60 Years Later, Ruby Bridges Tells Her Story In 'This Is Your Time'

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tags: civil rights, African American history, New Orleans, desegregation, school integration, Brown v. Board of Education, Ruby Bridges

Ruby Bridges is a real person who became an indelible image of American history.

She was that six year-old girl, painted by Norman Rockwell, who was escorted into school by stout U.S. marshals, when she became the first Black student at the William Frantz Elementary School in New Orleans on November 14, 1960.

Rockwell depicted her in a light, white dress, holding her schoolbooks and a ruler — and walking by a wall scrawled with a message of hate. 60 years later, she's written a book to tell children her story, and a story of America — Ruby Bridges: This is Your Time.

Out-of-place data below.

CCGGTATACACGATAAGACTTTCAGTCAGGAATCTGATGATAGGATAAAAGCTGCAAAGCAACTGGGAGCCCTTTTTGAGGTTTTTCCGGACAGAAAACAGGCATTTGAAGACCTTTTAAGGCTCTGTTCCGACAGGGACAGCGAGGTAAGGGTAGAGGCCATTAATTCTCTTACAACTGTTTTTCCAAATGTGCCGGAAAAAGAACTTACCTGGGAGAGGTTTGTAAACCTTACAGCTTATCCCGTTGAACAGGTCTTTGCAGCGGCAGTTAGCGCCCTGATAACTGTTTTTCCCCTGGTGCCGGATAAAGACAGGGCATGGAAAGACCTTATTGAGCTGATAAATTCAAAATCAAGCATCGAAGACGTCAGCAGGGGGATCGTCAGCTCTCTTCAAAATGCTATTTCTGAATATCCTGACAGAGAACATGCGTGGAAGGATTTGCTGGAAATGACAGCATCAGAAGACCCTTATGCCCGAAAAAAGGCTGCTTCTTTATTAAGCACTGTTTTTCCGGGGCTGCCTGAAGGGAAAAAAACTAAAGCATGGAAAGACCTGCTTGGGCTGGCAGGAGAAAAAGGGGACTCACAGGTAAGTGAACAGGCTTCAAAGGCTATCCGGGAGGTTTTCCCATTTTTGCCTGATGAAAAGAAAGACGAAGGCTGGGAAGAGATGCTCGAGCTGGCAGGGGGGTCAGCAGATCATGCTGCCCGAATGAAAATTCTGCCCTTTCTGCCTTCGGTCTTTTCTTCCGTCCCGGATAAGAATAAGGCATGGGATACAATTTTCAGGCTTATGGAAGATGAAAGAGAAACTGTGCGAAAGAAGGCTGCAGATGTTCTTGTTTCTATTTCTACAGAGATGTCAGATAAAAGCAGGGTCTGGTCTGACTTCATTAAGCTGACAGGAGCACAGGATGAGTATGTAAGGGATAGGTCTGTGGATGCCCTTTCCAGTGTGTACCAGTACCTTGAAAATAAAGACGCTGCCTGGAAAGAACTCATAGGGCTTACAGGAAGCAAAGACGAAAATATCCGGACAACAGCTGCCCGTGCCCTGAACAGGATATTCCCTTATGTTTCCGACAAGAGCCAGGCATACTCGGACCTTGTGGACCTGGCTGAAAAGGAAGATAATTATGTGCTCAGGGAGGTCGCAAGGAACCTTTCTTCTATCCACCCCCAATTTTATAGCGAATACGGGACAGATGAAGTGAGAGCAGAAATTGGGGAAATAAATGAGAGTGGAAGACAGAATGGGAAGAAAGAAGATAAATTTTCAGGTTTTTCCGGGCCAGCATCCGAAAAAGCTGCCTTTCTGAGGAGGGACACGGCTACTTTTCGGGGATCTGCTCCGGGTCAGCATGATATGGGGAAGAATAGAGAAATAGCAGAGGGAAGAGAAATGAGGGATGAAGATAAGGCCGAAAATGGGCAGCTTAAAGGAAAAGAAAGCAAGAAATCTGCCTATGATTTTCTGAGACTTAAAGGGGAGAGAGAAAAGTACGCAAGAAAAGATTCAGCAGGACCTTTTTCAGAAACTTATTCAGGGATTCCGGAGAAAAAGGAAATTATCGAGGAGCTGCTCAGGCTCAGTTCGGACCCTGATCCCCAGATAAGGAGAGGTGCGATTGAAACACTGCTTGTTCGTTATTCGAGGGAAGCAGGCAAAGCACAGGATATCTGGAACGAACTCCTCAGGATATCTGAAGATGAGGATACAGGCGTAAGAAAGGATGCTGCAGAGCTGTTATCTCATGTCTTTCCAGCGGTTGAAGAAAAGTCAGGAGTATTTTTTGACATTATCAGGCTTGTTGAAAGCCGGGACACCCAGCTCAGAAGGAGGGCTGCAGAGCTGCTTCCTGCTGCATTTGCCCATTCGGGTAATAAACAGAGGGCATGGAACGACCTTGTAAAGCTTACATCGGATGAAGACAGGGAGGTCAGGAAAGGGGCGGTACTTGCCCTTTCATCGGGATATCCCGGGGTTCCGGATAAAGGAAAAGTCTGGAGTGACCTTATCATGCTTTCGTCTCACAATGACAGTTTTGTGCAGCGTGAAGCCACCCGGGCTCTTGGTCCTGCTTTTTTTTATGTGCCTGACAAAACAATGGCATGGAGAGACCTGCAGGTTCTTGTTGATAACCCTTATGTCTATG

Bridges recalls that first day, and her teacher, Barbara Henry: "Barbara came from Boston to teach me because teachers actually quit their jobs because they didn't want to teach black kids. I remember the first day meeting her, she looked exactly like the mob outside the classroom. So I really didn't know what to expect from her," Bridges says.

"But I remember her graciously saying, you know, come in and take a seat — and there I was sitting in an empty classroom with her for the whole year, you know, she showed me her heart. Very early on, and I realized that she cared about me, she made school fun, and ultimately I felt safe in that classroom."

Read entire article at NPR